A NASA piloted aircraft carrying the Uninhabited Aerial Vehicle Synthetic Aperture Radar (UAVSAR) flew over Chile in March collecting scientific data as part of a South America campaign to address a broad range of questions, from the dynamics of Earth’s crust and glaciers to the carbon cycle and the lives of ancient Peruvian civilizations.
UAVSAR is an L-band fully polarimetric radar flying aboard the 502 NASA Gulfstream III Jet. UAVSAR has been collecting scientific data since 2009 and flew for the first time in South America in 2013.
SAR is a very versatile remote sensing technology that can help address questions related to earth surface mapping. UAVSAR imagery has been used to map volcanic activity and earthquakes, wetlands, vegetation structure and soil moisture.
NASA’s Jet Propulsion Laboratory in Pasadena, California built and manages UAVSAR. This aerial vehicle uses a technique called interferometry that sends microwave energy pulses from the sensor on the aircraft to the ground. This technique can detect and measure subtle changes in the Earth’s surface, such as those caused by earthquakes, volcanoes, landslides and glacier movements. The radar’s L-band microwaves can penetrate clouds and the tops of forests, making it valuable for studying cloud-covered tropical environments and mapping flooded ecosystems.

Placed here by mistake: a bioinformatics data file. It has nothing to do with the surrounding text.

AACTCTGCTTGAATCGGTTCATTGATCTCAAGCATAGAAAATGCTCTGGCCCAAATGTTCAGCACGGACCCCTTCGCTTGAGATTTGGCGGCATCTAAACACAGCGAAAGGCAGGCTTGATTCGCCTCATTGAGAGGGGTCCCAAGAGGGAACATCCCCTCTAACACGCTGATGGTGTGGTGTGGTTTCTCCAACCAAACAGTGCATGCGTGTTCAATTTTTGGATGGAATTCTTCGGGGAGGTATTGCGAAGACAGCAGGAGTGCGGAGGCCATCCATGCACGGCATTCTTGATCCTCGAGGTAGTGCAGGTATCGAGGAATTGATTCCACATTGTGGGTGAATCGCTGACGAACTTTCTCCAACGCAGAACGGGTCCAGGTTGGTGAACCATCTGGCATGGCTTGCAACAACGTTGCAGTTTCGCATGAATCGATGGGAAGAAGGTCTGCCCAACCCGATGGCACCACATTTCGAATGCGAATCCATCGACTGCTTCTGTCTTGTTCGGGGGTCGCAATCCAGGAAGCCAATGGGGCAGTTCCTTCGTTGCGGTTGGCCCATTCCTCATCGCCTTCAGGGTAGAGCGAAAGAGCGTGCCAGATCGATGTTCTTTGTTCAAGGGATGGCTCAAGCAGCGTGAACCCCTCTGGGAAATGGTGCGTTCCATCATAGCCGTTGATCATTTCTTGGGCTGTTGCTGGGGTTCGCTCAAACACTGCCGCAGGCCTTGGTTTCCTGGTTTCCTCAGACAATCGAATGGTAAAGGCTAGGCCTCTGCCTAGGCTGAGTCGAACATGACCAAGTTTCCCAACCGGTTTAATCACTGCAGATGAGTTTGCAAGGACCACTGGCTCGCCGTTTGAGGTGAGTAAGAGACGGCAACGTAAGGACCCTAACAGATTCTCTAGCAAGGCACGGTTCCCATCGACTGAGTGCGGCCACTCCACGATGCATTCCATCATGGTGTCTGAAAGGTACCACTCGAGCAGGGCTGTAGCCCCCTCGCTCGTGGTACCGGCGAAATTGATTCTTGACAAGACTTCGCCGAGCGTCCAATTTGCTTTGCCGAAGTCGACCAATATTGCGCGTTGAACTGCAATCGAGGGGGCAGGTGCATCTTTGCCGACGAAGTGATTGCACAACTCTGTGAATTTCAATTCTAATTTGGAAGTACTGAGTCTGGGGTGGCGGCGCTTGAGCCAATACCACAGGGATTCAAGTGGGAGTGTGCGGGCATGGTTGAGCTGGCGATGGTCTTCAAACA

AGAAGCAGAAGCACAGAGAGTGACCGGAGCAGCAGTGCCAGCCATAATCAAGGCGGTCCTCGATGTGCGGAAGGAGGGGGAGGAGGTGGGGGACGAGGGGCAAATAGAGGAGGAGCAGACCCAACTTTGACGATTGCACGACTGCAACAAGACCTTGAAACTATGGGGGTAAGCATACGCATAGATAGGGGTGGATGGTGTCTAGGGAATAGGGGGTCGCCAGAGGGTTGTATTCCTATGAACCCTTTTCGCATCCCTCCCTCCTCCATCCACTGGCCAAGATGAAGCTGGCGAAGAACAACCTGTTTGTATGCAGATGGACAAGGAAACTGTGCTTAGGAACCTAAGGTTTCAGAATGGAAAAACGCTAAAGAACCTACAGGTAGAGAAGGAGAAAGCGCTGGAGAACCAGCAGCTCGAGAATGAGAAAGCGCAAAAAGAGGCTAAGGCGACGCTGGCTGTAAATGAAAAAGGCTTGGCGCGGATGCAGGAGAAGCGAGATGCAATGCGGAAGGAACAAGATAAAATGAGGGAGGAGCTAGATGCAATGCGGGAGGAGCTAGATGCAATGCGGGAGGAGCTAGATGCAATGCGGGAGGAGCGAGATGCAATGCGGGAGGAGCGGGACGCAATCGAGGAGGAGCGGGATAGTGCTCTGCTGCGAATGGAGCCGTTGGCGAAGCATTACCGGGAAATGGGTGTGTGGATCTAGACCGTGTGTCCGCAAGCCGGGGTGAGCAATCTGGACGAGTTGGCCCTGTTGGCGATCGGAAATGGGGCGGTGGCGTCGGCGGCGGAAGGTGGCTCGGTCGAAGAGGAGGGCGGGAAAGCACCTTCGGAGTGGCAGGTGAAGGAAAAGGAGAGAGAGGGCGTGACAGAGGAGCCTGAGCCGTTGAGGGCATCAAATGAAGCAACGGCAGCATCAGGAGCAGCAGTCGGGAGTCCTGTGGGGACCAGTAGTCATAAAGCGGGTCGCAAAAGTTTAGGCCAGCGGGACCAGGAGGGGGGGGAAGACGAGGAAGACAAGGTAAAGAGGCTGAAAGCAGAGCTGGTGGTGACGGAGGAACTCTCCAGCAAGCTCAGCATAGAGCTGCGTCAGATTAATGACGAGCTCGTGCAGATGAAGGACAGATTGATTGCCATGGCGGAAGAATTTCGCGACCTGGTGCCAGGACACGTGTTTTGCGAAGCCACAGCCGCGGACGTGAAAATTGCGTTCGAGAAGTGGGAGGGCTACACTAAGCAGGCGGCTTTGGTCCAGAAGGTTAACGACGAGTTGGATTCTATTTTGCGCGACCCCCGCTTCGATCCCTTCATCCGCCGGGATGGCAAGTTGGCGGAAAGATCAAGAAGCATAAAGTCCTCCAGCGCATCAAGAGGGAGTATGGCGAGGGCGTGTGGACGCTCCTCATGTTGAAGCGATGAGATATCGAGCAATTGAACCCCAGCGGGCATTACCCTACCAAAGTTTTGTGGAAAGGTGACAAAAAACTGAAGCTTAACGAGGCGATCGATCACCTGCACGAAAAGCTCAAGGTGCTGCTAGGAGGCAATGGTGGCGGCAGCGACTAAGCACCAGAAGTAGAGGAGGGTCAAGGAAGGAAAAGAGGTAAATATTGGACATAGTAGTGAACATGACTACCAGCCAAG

On March 31, students participating in the U.S. Embassy’s micro scholarship ACCESS Program, as well as engineering students from the University of Talca and Diego Portales University participated in two field trips to visit NASA’s scientific mission. Both activities were coordinated by the American Academy of Science and Technology, in conjunction with the U.S. Embassy in Santiago.